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Articles / Applying to College / Should I Reapply to A College That Has Already Denied Me Twice?

April 24, 2019

Should I Reapply to A College That Has Already Denied Me Twice?

Should I Reapply to A College That Has Already Denied Me Twice?
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I have applied to my dream school every year for the past two years (USC film school). I've been working on films and entering film festivals every year since twelfth grade and also working. I chose not to go to my safety school (DePaul) because I'd rather just keep trying for USC. After being rejected again this year, I'm wondering whether I'm hurting my chances of getting in by reapplying. I originally thought it would help me because it shows commitment to USC but now I'm questioning whether or not to reapply next year.

It is very unusual for a student, who was denied by a highly selective college as a senior, to be accepted the following year UNLESS that student has accomplished something quite exceptional during the time away. In addition, the student's academic statistics (high school GPA and ACT/SAT scores, where required) have to be within the college's typical admitted-student range as well, since they won't change during a gap year. Gap year achievements, no matter how impressive, rarely make up for deficiencies in an academic record.


You haven't told “The Dean" what was different about your second try at USC. What did you do since graduating from high school? Did you focus on improving the artistic supplements that USC requires?

If you made little change to your original application, then it's no surprise that you were denied again. You certainly shouldn't have expected good news. But if you did make significant changes to your portfolio this time around, and yet you were denied anyway, then that's a clear message that you need to set your sights on a new college, at least for now.

As Albert Einstein allegedly once said (and probably should have if he didn't), “The definition of insanity is doing the same thing over and over and expecting different results." So perhaps the sane route for you is to enroll at another school and then reapply to USC as a transfer, but only if your college grades are very strong and you have been able to compile examples of outstanding work. The Dean fears that applying to USC again, before matriculating elsewhere, is a recipe for more disappointment. Yet if you are able to prove yourself at another institution and then take a final shot at USC, you may find that the third time is indeed the charm.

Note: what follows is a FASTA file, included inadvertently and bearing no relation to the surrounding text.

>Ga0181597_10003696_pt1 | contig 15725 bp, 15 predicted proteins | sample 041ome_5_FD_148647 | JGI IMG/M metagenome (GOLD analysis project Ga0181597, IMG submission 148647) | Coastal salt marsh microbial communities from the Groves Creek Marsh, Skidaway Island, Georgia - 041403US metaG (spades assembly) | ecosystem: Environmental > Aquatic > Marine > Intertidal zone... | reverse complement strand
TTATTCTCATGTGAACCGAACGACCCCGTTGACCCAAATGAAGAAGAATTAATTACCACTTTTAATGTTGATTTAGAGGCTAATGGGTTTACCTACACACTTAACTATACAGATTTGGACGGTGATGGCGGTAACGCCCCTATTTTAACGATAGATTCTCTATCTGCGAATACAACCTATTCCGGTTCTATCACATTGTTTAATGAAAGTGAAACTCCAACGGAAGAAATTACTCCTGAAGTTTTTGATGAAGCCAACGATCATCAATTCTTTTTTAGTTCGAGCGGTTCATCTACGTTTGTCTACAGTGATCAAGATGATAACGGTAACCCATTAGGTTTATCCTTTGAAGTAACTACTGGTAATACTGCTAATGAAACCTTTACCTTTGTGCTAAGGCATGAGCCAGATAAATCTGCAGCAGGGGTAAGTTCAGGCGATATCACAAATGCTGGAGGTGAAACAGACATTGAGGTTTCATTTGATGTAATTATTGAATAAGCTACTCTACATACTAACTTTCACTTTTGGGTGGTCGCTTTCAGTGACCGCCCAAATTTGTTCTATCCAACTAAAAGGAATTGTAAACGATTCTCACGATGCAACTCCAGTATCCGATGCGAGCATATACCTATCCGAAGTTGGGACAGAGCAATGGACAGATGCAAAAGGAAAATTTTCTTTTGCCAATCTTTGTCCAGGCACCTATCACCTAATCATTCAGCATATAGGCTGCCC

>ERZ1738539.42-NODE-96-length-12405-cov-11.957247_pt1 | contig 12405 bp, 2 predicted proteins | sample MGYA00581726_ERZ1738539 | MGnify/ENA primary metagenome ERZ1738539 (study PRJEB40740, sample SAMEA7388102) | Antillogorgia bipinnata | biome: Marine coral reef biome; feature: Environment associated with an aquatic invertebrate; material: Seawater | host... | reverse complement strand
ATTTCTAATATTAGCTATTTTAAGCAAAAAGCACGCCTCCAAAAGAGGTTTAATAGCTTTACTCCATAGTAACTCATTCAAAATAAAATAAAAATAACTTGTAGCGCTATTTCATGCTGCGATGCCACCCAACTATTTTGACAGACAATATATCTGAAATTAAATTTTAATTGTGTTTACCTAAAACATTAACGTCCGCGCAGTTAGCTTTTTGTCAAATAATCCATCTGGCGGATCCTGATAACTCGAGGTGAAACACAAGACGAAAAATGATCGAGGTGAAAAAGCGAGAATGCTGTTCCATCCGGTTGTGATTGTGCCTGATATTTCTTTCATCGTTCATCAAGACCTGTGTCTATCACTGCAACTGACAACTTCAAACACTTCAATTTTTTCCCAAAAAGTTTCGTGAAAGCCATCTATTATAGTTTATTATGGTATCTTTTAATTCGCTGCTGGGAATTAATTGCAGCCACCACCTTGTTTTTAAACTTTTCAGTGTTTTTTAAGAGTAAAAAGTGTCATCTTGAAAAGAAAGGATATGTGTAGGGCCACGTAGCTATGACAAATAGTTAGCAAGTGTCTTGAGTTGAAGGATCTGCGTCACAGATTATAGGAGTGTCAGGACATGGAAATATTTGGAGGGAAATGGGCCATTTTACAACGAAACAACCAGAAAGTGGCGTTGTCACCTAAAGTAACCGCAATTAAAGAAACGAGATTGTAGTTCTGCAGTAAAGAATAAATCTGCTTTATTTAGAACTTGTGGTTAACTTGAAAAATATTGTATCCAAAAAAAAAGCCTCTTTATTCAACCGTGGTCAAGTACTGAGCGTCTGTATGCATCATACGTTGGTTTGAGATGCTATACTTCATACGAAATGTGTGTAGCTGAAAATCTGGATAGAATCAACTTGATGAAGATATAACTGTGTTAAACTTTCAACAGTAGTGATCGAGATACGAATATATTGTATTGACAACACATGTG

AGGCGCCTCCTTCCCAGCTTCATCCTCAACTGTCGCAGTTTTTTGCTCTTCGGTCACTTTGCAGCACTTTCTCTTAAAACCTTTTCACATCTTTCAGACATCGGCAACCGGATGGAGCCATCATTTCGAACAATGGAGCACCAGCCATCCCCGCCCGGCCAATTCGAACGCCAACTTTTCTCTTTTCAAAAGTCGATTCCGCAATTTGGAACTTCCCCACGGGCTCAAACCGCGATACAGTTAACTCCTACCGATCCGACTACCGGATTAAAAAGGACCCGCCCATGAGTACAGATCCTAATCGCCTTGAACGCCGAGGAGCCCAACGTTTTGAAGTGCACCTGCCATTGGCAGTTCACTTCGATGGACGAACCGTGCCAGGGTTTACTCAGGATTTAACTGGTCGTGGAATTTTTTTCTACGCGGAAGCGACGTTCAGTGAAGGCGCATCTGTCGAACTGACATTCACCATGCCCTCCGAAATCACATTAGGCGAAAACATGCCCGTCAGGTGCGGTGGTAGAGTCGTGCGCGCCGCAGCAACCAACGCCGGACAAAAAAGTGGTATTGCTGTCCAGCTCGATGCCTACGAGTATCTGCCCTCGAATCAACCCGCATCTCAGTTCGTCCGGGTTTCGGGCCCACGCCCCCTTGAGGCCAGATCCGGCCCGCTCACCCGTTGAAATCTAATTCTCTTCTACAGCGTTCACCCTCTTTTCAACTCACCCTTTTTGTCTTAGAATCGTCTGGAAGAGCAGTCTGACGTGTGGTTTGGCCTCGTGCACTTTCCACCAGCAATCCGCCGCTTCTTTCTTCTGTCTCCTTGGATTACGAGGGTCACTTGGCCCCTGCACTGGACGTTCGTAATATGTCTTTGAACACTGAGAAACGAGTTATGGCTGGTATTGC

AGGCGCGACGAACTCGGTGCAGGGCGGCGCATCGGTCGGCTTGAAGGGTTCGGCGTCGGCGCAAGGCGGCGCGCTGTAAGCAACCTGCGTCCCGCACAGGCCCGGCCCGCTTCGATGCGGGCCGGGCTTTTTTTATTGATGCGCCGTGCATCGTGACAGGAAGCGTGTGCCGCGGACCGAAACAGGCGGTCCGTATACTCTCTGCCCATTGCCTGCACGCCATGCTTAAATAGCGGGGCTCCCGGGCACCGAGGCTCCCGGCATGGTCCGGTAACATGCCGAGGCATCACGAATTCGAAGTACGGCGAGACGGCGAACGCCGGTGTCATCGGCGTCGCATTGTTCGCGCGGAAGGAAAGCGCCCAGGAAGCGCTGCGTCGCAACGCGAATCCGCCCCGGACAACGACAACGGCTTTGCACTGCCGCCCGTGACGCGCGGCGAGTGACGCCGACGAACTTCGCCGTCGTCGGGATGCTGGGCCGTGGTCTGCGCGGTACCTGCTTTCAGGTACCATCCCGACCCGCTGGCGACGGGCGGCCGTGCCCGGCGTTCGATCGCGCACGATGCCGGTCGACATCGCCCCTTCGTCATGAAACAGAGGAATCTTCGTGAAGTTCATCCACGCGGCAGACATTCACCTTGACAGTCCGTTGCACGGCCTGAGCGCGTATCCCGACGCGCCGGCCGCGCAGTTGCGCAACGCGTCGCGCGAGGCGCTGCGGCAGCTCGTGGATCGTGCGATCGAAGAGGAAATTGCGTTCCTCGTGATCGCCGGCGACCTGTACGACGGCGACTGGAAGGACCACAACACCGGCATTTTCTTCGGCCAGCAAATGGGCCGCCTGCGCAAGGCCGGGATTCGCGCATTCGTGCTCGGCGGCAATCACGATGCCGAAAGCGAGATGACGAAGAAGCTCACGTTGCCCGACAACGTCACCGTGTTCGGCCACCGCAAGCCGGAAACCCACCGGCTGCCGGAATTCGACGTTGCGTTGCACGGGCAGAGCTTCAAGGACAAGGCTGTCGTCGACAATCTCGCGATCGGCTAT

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Written by

Sally Rubenstone

Sally Rubenstone

Sally Rubenstone knows the competitive and often convoluted college admission process inside out: From the first time the topic of college comes up at the dinner table until the last duffel bag is unloaded on a dorm room floor. She is the co-author of Panicked Parents' Guide to College Admissions; The Transfer Student's Guide to Changing Colleges and The International Student's Guide to Going to College in America. Sally has appeared on NBC's Today program and has been quoted in countless publications, including The New York Times, The Washington Post, USA Weekend, USA Today, U.S. News & World Report, Newsweek, People and Seventeen. Sally has viewed the admissions world from many angles: As a Smith College admission counselor for 15 years, an independent college counselor serving students from a wide range of backgrounds and the author of College Confidential's "Ask the Dean" column. She also taught language arts, social studies, study skills and test preparation in 10 schools, including American international schools in London, Paris, Geneva, Athens and Tel Aviv. As senior advisor to College Confidential since 2002, Sally has helped hundreds of students and parents navigate the college admissions maze. In 2008, she co-founded College Karma, a private college consulting firm, with her College Confidential colleague Dave Berry, and she continues to serve as a College Confidential advisor. Sally and her husband, Chris Petrides, became first-time parents in 1997 at the ripe-old age of 45. So Sally was nearly an official senior citizen when her son Jack began the college selection process, and when she was finally able to practice what she had preached for more than three decades.

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